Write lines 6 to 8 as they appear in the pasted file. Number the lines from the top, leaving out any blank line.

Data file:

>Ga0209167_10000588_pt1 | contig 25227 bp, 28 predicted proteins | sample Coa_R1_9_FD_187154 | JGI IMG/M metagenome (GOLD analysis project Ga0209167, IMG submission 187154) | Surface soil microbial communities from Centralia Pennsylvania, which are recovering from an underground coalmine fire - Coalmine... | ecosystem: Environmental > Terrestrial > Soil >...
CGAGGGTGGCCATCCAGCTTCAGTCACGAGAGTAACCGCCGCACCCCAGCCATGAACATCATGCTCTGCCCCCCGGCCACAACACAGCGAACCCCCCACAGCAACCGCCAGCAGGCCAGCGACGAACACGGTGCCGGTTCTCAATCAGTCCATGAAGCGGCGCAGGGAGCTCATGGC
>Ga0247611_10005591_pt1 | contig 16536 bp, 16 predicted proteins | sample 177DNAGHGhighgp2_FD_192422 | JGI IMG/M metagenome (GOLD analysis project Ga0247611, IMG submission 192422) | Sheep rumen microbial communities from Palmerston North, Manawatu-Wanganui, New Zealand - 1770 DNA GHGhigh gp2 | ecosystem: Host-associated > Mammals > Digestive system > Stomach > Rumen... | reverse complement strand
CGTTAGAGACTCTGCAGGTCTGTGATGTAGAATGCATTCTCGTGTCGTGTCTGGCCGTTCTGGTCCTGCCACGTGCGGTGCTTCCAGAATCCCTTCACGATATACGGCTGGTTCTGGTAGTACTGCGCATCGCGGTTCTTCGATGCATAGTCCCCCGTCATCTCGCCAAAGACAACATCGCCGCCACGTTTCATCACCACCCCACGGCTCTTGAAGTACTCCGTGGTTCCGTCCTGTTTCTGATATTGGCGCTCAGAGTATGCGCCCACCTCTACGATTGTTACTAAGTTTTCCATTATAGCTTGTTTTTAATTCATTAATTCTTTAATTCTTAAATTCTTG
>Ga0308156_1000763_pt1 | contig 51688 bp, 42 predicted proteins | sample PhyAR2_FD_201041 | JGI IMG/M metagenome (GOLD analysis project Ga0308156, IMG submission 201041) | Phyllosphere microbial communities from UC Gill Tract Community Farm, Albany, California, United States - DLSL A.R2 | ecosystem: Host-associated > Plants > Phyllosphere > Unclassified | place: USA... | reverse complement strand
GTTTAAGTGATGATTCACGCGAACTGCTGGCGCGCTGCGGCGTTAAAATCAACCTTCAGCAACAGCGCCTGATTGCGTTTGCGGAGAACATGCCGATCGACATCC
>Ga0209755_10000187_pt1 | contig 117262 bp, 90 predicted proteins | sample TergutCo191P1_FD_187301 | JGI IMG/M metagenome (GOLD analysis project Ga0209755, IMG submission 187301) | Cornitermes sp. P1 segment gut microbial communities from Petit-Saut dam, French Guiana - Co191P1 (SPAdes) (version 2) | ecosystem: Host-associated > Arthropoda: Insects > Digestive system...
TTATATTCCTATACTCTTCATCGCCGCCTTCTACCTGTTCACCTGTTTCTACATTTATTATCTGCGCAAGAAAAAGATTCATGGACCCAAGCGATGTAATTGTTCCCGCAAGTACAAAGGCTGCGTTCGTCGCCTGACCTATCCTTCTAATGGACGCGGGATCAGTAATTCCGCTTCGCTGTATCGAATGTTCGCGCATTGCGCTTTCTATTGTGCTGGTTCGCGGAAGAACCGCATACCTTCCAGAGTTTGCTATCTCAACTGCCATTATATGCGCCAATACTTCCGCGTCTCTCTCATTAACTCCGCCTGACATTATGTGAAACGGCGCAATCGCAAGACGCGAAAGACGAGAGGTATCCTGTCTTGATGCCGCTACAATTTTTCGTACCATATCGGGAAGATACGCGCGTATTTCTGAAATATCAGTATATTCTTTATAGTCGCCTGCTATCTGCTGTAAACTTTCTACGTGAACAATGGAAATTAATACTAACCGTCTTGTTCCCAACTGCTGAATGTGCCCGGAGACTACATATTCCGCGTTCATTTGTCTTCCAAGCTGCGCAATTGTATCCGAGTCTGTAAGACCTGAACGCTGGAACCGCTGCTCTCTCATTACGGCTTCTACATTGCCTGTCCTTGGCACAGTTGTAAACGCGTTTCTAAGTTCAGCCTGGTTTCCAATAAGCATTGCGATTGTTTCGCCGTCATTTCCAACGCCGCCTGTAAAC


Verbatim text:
GTTTAAGTGATGATTCACGCGAACTGCTGGCGCGCTGCGGCGTTAAAATCAACCTTCAGCAACAGCGCCTGATTGCGTTTGCGGAGAACATGCCGATCGACATCC
>Ga0209755_10000187_pt1 | contig 117262 bp, 90 predicted proteins | sample TergutCo191P1_FD_187301 | JGI IMG/M metagenome (GOLD analysis project Ga0209755, IMG submission 187301) | Cornitermes sp. P1 segment gut microbial communities from Petit-Saut dam, French Guiana - Co191P1 (SPAdes) (version 2) | ecosystem: Host-associated > Arthropoda: Insects > Digestive system...
TTATATTCCTATACTCTTCATCGCCGCCTTCTACCTGTTCACCTGTTTCTACATTTATTATCTGCGCAAGAAAAAGATTCATGGACCCAAGCGATGTAATTGTTCCCGCAAGTACAAAGGCTGCGTTCGTCGCCTGACCTATCCTTCTAATGGACGCGGGATCAGTAATTCCGCTTCGCTGTATCGAATGTTCGCGCATTGCGCTTTCTATTGTGCTGGTTCGCGGAAGAACCGCATACCTTCCAGAGTTTGCTATCTCAACTGCCATTATATGCGCCAATACTTCCGCGTCTCTCTCATTAACTCCGCCTGACATTATGTGAAACGGCGCAATCGCAAGACGCGAAAGACGAGAGGTATCCTGTCTTGATGCCGCTACAATTTTTCGTACCATATCGGGAAGATACGCGCGTATTTCTGAAATATCAGTATATTCTTTATAGTCGCCTGCTATCTGCTGTAAACTTTCTACGTGAACAATGGAAATTAATACTAACCGTCTTGTTCCCAACTGCTGAATGTGCCCGGAGACTACATATTCCGCGTTCATTTGTCTTCCAAGCTGCGCAATTGTATCCGAGTCTGTAAGACCTGAACGCTGGAACCGCTGCTCTCTCATTACGGCTTCTACATTGCCTGTCCTTGGCACAGTTGTAAACGCGTTTCTAAGTTCAGCCTGGTTTCCAATAAGCATTGCGATTGTTTCGCCGTCATTTCCAACGCCGCCTGTAAAC